Hunter residents escape full GFC impact ~ HVRF

Filed under Hunter Valley, Science & Research ~ by Press on  14 Mar 2010

The global financial crisis (GFC) caused a significant decline in economic activity across the globe but Hunter residents appear to have escaped its full impact, according to the Hunter Valley Research Foundation’s latest Wellbeing Survey.

Conducted in 2006, 2007 and 2009, the survey found that proportionally fewer Hunter residents suffered financial hardship in 2008-09 than in 2006-07 with results suggesting they were more financially secure in 2009 than in 2006.

HVRF Research Fellow and Wellbeing Survey Project Manager Shanthi Ramanathan said that 29 per cent of the 1,500 randomly selected Hunter residents who were surveyed in 2009 reported being short of money to meet their everyday needs in the previous year, down from 36 per cent in 2007 and 45 per cent in 2006. This trend was mirrored in the rest of NSW, where 34 per cent of residents reported being short of money, down 10 percentage points from 2006.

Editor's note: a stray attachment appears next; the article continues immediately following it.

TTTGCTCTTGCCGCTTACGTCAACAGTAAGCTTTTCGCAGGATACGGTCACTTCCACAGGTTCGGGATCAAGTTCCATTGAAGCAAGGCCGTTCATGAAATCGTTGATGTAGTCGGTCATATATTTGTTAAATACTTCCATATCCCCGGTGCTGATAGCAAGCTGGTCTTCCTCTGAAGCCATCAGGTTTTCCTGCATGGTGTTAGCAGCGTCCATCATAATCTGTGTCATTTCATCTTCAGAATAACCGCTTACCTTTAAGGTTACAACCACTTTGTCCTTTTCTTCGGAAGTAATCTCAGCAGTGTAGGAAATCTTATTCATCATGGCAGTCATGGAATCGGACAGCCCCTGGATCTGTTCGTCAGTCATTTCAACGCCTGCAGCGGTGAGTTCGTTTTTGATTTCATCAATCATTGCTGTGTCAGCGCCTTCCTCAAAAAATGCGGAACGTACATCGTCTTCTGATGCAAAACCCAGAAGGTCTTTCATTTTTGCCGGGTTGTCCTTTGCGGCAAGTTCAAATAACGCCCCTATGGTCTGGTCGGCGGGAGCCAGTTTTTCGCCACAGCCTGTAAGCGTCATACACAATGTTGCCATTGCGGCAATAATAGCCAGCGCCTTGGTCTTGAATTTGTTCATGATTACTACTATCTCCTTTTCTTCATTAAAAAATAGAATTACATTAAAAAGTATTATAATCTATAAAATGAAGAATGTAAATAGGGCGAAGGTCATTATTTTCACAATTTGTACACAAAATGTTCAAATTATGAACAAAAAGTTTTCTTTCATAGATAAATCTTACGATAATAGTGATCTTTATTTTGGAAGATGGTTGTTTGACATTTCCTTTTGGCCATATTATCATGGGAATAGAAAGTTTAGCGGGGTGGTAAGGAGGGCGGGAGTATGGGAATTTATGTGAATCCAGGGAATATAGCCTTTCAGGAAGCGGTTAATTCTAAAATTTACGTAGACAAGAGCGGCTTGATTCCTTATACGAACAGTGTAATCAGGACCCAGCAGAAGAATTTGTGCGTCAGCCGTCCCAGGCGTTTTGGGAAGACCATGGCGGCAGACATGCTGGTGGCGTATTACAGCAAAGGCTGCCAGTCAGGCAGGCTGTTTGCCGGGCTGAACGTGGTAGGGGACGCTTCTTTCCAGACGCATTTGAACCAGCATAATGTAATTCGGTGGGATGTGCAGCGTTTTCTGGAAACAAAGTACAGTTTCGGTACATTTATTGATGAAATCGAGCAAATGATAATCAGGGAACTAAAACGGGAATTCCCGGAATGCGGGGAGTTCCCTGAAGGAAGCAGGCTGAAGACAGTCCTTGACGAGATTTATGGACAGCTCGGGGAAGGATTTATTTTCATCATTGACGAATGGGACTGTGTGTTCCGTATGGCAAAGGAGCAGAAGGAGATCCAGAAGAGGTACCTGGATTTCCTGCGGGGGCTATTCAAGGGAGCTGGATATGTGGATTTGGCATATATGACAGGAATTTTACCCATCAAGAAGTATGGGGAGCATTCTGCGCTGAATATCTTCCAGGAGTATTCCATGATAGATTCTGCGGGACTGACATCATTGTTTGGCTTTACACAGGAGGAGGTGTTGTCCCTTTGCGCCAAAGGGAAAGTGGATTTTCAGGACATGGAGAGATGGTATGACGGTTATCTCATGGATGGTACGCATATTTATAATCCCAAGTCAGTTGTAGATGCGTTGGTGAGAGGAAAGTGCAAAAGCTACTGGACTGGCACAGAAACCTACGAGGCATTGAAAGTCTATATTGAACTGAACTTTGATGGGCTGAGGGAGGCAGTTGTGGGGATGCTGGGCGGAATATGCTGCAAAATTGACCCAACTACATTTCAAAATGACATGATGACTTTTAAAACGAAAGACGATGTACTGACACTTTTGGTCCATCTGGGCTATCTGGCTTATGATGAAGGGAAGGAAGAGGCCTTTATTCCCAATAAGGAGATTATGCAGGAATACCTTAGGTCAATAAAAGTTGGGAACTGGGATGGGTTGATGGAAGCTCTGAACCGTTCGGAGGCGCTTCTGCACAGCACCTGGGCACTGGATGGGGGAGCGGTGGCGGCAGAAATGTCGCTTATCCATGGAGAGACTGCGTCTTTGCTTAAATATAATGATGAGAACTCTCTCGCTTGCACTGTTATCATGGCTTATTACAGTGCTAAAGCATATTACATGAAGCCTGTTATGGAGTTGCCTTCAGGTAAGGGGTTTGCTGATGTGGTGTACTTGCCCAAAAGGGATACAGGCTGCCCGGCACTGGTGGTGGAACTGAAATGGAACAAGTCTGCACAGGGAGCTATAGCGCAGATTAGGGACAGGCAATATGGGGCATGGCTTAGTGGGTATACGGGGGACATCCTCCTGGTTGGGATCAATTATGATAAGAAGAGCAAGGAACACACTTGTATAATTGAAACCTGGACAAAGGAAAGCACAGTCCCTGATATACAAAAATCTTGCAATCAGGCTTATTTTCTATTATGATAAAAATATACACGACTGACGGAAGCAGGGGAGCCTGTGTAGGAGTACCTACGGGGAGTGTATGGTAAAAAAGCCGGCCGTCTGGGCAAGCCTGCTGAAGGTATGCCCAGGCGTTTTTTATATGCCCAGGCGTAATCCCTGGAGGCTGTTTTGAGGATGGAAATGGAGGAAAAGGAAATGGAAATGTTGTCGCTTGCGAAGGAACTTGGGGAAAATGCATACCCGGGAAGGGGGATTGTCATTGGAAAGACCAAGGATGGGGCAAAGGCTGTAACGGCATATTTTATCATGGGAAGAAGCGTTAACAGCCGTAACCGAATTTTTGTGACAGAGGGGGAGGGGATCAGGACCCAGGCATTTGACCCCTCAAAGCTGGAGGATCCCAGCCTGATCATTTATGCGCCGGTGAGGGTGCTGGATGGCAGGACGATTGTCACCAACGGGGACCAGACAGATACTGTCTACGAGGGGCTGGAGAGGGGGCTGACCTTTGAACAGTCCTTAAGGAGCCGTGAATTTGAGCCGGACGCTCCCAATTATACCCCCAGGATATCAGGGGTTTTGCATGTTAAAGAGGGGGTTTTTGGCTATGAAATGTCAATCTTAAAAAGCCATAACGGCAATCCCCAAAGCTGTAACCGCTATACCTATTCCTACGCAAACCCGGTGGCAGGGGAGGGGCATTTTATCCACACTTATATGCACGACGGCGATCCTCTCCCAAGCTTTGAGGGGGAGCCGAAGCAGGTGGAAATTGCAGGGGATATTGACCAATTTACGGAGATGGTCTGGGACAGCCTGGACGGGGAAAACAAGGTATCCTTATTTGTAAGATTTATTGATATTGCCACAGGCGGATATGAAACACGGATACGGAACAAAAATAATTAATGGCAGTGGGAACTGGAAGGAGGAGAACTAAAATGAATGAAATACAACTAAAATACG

The one area of Hunter household expenses that appears to have been negatively impacted by the GFC is housing,” she said.

Compared with the 2006 figure, significantly more Hunter residents were unable to afford to pay their rent or mortgage on time in 2009. This may have resulted in homes being repossessed or tenants being evicted in the Hunter.”

Other key results from the 2009 survey:

  • Compared with 2006, significantly fewer Hunter residents were unable to afford their utility bills and fewer had to ask a welfare or community organisation for help during the GFC

    Hunter residents were no more or less likely to be able to raise $2,000 in a week for an emergency in 2009 than in 2006-07, although in 2009 significantly more Hunter residents were able to access their savings to raise the money than in 2006 and 2007

  • The proportion of residents who would have to borrow money from a financial institution, sell an asset or use some other method to raise the money in 2009 fell by 6 percentage points from 2006.


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